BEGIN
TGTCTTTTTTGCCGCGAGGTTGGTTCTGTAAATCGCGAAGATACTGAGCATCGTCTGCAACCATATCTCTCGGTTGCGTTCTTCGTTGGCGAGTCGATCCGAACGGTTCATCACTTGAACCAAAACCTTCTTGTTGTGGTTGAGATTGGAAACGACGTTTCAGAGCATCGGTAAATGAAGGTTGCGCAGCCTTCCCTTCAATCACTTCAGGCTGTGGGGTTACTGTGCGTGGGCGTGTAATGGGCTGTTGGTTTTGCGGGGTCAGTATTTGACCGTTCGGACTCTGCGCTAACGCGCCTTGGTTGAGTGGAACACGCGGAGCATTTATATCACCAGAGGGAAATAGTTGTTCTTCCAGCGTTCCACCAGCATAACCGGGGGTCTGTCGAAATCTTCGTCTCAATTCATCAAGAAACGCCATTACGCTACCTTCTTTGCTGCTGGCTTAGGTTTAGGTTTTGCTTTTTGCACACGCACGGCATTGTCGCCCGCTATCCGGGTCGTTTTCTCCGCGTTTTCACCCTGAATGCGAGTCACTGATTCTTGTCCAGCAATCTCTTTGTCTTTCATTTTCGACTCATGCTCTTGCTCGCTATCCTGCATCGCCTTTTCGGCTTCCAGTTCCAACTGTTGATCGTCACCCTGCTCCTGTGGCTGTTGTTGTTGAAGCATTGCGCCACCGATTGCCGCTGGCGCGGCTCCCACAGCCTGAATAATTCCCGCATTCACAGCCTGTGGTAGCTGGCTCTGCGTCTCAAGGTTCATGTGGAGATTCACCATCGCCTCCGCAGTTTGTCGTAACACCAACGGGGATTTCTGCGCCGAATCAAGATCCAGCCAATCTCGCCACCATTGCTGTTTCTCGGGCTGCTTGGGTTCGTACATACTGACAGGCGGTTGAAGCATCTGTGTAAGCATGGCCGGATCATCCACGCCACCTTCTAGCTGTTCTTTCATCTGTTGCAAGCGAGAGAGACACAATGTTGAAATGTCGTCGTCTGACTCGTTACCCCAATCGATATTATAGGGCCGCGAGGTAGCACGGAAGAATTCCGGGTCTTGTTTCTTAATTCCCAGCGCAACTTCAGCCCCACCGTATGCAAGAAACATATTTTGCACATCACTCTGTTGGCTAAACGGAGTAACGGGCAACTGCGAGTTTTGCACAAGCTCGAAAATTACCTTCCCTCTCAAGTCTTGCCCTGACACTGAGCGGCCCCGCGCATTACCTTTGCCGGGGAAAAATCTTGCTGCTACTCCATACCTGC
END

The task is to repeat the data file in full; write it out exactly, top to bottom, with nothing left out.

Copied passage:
TGTCTTTTTTGCCGCGAGGTTGGTTCTGTAAATCGCGAAGATACTGAGCATCGTCTGCAACCATATCTCTCGGTTGCGTTCTTCGTTGGCGAGTCGATCCGAACGGTTCATCACTTGAACCAAAACCTTCTTGTTGTGGTTGAGATTGGAAACGACGTTTCAGAGCATCGGTAAATGAAGGTTGCGCAGCCTTCCCTTCAATCACTTCAGGCTGTGGGGTTACTGTGCGTGGGCGTGTAATGGGCTGTTGGTTTTGCGGGGTCAGTATTTGACCGTTCGGACTCTGCGCTAACGCGCCTTGGTTGAGTGGAACACGCGGAGCATTTATATCACCAGAGGGAAATAGTTGTTCTTCCAGCGTTCCACCAGCATAACCGGGGGTCTGTCGAAATCTTCGTCTCAATTCATCAAGAAACGCCATTACGCTACCTTCTTTGCTGCTGGCTTAGGTTTAGGTTTTGCTTTTTGCACACGCACGGCATTGTCGCCCGCTATCCGGGTCGTTTTCTCCGCGTTTTCACCCTGAATGCGAGTCACTGATTCTTGTCCAGCAATCTCTTTGTCTTTCATTTTCGACTCATGCTCTTGCTCGCTATCCTGCATCGCCTTTTCGGCTTCCAGTTCCAACTGTTGATCGTCACCCTGCTCCTGTGGCTGTTGTTGTTGAAGCATTGCGCCACCGATTGCCGCTGGCGCGGCTCCCACAGCCTGAATAATTCCCGCATTCACAGCCTGTGGTAGCTGGCTCTGCGTCTCAAGGTTCATGTGGAGATTCACCATCGCCTCCGCAGTTTGTCGTAACACCAACGGGGATTTCTGCGCCGAATCAAGATCCAGCCAATCTCGCCACCATTGCTGTTTCTCGGGCTGCTTGGGTTCGTACATACTGACAGGCGGTTGAAGCATCTGTGTAAGCATGGCCGGATCATCCACGCCACCTTCTAGCTGTTCTTTCATCTGTTGCAAGCGAGAGAGACACAATGTTGAAATGTCGTCGTCTGACTCGTTACCCCAATCGATATTATAGGGCCGCGAGGTAGCACGGAAGAATTCCGGGTCTTGTTTCTTAATTCCCAGCGCAACTTCAGCCCCACCGTATGCAAGAAACATATTTTGCACATCACTCTGTTGGCTAAACGGAGTAACGGGCAACTGCGAGTTTTGCACAAGCTCGAAAATTACCTTCCCTCTCAAGTCTTGCCCTGACACTGAGCGGCCCCGCGCATTACCTTTGCCGGGGAAAAATCTTGCTGCTACTCCATACCTGC